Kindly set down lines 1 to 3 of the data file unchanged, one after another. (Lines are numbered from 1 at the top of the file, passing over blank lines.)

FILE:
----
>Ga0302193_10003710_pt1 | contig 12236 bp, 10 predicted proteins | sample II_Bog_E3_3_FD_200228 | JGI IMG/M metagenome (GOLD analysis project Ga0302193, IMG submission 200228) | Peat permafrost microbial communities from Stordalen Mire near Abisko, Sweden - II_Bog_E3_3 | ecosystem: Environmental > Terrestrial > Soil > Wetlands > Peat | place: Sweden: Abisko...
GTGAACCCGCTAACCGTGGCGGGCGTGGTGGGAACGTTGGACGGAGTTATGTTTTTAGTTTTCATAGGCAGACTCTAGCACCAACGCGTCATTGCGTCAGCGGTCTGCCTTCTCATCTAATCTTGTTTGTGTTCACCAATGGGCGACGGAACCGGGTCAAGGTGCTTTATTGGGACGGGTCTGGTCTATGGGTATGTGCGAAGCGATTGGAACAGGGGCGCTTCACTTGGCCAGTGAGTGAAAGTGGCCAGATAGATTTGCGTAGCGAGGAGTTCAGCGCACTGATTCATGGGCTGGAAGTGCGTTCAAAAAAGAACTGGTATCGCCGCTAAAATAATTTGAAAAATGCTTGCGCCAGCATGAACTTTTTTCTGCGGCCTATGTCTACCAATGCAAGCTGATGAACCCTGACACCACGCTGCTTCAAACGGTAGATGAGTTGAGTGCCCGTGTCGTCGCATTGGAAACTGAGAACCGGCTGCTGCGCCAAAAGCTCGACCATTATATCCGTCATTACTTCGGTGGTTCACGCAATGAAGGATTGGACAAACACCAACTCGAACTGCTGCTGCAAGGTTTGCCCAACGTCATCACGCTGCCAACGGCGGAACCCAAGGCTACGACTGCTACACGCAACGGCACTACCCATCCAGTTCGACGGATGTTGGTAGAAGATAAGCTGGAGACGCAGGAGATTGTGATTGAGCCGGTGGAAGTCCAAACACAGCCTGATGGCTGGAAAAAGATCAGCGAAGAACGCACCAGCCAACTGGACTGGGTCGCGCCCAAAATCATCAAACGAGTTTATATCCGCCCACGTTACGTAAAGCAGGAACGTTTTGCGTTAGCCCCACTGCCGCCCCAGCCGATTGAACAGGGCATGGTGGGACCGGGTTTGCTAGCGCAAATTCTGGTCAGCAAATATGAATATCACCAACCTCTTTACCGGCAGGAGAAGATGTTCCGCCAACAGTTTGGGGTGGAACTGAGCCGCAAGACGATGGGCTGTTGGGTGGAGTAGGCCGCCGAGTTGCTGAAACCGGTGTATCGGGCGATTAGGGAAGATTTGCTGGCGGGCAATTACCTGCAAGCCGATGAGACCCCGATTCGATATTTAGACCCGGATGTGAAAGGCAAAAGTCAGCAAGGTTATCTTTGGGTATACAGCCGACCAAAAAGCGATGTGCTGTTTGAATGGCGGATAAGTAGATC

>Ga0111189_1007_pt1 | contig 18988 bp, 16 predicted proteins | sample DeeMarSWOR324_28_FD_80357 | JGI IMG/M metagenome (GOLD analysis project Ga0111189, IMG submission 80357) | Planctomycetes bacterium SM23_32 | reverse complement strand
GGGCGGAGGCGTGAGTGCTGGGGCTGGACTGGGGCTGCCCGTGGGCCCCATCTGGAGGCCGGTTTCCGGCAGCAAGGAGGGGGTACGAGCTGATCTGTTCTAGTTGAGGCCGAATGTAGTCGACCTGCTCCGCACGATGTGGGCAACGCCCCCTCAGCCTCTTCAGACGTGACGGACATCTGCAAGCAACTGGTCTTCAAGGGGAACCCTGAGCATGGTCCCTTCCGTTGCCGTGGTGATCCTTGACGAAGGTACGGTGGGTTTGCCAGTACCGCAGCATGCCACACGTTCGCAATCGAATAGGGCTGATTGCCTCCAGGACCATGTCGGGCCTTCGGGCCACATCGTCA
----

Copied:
>Ga0302193_10003710_pt1 | contig 12236 bp, 10 predicted proteins | sample II_Bog_E3_3_FD_200228 | JGI IMG/M metagenome (GOLD analysis project Ga0302193, IMG submission 200228) | Peat permafrost microbial communities from Stordalen Mire near Abisko, Sweden - II_Bog_E3_3 | ecosystem: Environmental > Terrestrial > Soil > Wetlands > Peat | place: Sweden: Abisko...
GTGAACCCGCTAACCGTGGCGGGCGTGGTGGGAACGTTGGACGGAGTTATGTTTTTAGTTTTCATAGGCAGACTCTAGCACCAACGCGTCATTGCGTCAGCGGTCTGCCTTCTCATCTAATCTTGTTTGTGTTCACCAATGGGCGACGGAACCGGGTCAAGGTGCTTTATTGGGACGGGTCTGGTCTATGGGTATGTGCGAAGCGATTGGAACAGGGGCGCTTCACTTGGCCAGTGAGTGAAAGTGGCCAGATAGATTTGCGTAGCGAGGAGTTCAGCGCACTGATTCATGGGCTGGAAGTGCGTTCAAAAAAGAACTGGTATCGCCGCTAAAATAATTTGAAAAATGCTTGCGCCAGCATGAACTTTTTTCTGCGGCCTATGTCTACCAATGCAAGCTGATGAACCCTGACACCACGCTGCTTCAAACGGTAGATGAGTTGAGTGCCCGTGTCGTCGCATTGGAAACTGAGAACCGGCTGCTGCGCCAAAAGCTCGACCATTATATCCGTCATTACTTCGGTGGTTCACGCAATGAAGGATTGGACAAACACCAACTCGAACTGCTGCTGCAAGGTTTGCCCAACGTCATCACGCTGCCAACGGCGGAACCCAAGGCTACGACTGCTACACGCAACGGCACTACCCATCCAGTTCGACGGATGTTGGTAGAAGATAAGCTGGAGACGCAGGAGATTGTGATTGAGCCGGTGGAAGTCCAAACACAGCCTGATGGCTGGAAAAAGATCAGCGAAGAACGCACCAGCCAACTGGACTGGGTCGCGCCCAAAATCATCAAACGAGTTTATATCCGCCCACGTTACGTAAAGCAGGAACGTTTTGCGTTAGCCCCACTGCCGCCCCAGCCGATTGAACAGGGCATGGTGGGACCGGGTTTGCTAGCGCAAATTCTGGTCAGCAAATATGAATATCACCAACCTCTTTACCGGCAGGAGAAGATGTTCCGCCAACAGTTTGGGGTGGAACTGAGCCGCAAGACGATGGGCTGTTGGGTGGAGTAGGCCGCCGAGTTGCTGAAACCGGTGTATCGGGCGATTAGGGAAGATTTGCTGGCGGGCAATTACCTGCAAGCCGATGAGACCCCGATTCGATATTTAGACCCGGATGTGAAAGGCAAAAGTCAGCAAGGTTATCTTTGGGTATACAGCCGACCAAAAAGCGATGTGCTGTTTGAATGGCGGATAAGTAGATC

>Ga0111189_1007_pt1 | contig 18988 bp, 16 predicted proteins | sample DeeMarSWOR324_28_FD_80357 | JGI IMG/M metagenome (GOLD analysis project Ga0111189, IMG submission 80357) | Planctomycetes bacterium SM23_32 | reverse complement strand